Although almost every State has victims, the top five states where victims suffered financial losses are: California, Florida, Illinois, New York, and Texas.

In addition to investigations, the TIGTA has developed other steps to counter this scam and protect taxpayers. Such have included identifying the impersonation scam telephone numbers and requesting the telephone carrier to take shut the number down; posting the scam-related telephone numbers on the Internet so that potential victims could search to determine if the call they received was part of the scam; and a TIGTA auto-dialer to call back the impersonators with a message ordering them to stop their criminal activity (occupied the impersonators time and telephone lines).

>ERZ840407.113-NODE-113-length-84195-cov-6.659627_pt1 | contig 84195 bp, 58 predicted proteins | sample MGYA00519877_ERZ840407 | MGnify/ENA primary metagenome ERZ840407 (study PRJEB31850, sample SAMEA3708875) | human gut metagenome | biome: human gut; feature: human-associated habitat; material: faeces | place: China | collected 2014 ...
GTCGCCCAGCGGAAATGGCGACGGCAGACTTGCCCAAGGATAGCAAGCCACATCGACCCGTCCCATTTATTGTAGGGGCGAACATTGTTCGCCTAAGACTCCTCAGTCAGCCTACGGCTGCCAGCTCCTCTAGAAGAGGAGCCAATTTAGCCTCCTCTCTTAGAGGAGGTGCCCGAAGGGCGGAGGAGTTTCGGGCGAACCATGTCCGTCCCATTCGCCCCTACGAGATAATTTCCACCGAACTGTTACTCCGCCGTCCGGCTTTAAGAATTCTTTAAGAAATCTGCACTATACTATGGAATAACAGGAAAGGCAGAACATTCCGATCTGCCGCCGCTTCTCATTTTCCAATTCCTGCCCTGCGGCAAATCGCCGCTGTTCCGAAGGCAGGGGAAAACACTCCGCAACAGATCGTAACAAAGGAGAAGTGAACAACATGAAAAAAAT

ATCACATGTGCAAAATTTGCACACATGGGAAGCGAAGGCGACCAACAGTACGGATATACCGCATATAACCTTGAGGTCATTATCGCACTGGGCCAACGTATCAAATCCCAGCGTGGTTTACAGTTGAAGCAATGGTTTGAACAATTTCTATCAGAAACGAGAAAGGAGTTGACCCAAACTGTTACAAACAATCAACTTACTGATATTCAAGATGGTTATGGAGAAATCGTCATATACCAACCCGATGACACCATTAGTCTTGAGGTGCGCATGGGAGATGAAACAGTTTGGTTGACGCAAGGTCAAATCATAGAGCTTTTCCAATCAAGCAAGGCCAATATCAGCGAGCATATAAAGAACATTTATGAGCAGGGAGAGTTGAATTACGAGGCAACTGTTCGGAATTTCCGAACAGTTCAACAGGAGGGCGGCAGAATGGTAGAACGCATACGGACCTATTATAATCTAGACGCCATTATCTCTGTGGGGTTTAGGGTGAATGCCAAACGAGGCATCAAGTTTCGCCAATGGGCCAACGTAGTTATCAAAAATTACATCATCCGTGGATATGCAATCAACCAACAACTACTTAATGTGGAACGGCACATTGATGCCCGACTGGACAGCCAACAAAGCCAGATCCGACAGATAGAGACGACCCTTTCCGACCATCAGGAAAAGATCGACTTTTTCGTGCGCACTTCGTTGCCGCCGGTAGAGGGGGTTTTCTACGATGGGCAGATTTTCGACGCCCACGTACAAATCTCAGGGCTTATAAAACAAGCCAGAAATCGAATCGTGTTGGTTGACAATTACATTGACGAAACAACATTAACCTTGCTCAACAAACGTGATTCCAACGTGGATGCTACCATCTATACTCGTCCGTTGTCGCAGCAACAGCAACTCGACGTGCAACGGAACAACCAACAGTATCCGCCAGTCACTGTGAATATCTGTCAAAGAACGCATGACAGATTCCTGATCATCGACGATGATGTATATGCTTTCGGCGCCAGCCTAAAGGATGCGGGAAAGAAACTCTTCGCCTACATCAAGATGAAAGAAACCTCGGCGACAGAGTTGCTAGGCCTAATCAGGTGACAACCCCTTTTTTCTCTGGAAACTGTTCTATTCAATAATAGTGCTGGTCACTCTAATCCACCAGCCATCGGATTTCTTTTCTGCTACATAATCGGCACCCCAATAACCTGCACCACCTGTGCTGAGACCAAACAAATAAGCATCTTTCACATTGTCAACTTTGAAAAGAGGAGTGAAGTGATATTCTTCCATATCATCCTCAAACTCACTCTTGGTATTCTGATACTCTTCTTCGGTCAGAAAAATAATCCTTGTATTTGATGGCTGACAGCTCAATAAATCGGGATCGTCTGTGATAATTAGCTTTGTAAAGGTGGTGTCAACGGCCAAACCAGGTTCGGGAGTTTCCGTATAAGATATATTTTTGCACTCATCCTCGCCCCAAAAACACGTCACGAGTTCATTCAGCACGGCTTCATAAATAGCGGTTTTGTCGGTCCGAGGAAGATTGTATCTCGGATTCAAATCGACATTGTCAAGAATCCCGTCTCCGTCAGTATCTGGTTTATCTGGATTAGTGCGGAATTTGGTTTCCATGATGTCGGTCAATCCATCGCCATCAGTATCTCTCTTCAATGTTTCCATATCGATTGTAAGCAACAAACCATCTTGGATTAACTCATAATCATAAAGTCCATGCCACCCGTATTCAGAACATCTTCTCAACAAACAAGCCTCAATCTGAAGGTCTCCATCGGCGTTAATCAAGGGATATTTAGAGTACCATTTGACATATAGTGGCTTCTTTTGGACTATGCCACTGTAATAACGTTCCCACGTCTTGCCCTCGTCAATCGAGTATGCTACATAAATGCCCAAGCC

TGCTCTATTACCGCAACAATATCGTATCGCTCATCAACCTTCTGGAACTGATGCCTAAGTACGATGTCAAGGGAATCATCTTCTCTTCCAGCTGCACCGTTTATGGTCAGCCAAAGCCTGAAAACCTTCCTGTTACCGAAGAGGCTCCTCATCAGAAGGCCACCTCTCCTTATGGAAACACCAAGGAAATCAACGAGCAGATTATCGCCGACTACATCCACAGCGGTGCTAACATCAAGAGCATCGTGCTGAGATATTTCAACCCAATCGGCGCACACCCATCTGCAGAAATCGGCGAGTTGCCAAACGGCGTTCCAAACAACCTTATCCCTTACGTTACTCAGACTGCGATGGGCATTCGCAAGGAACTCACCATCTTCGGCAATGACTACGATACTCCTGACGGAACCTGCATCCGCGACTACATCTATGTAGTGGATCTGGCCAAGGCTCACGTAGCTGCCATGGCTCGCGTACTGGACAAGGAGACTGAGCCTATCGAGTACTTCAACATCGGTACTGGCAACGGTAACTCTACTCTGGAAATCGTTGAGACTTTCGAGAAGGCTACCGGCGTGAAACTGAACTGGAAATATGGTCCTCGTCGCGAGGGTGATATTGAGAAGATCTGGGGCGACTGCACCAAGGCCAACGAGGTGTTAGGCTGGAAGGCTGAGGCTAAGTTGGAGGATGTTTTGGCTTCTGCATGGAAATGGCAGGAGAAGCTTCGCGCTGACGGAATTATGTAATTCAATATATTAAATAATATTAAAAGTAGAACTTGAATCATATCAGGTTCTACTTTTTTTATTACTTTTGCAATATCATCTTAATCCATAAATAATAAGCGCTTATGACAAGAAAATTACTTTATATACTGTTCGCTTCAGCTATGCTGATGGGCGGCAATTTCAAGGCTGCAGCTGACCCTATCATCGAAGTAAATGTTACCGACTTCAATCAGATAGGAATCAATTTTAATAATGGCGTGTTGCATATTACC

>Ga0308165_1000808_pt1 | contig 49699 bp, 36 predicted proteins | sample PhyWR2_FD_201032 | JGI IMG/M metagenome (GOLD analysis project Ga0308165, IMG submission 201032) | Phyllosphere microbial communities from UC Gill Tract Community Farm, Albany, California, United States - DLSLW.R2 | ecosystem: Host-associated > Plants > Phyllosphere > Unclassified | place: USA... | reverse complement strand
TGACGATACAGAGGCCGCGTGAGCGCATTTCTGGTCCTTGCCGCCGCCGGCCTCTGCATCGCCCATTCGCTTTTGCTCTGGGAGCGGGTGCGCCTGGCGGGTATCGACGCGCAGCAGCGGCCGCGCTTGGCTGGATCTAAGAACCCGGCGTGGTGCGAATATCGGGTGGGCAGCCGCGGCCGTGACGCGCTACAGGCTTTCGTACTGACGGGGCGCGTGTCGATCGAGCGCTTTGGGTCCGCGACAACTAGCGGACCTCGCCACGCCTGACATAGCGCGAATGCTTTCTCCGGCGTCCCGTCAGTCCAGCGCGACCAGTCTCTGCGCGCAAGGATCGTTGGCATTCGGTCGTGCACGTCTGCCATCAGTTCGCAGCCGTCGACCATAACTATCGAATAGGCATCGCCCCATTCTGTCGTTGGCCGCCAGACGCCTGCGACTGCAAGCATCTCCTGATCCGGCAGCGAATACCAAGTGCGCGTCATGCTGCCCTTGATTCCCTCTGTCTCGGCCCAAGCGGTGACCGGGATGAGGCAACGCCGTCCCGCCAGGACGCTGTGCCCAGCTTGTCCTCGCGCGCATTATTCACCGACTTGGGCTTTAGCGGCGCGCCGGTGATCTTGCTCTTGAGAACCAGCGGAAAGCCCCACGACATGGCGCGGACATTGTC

Technology is being looked at to stop the spoofed calls. In one situation almost two million calls were blocked that had been spoofed to appear as though the calls were being made from the IRS.

The companies used by the impersonators to monetize the scam have been cooperative in using techniques to help warn consumers. For example, when a prepaid debit card is purchased, there is a fraud warning that now appears on the signature screen. MoneyGram has placed banners on its kiosks advising customers “that if they have been told to pay their taxes by MoneyGram, it is a scam and they should not proceed with the transaction”. iTunes cards have been used by the impersonators as a means of cashing in on the fraud about 70 to 80 percent of the time. Nationwide, distribution of warning messages have been made at grocery and convenience stores.

TIGTA is continuing to urge taxpayer to remain on HIGH ALERT.

If you believe you have been a victim of an IRS Impersonation Scam, you can fill out a form at the TIGTA website. The link is here:

A copy of the Treasury Inspector General for Tax Administration Semiannual Report to Congress (October, 2016 – March 31 2017) is HERE.

Note: The TIGTA website Alert, as of September, 2017, states the following: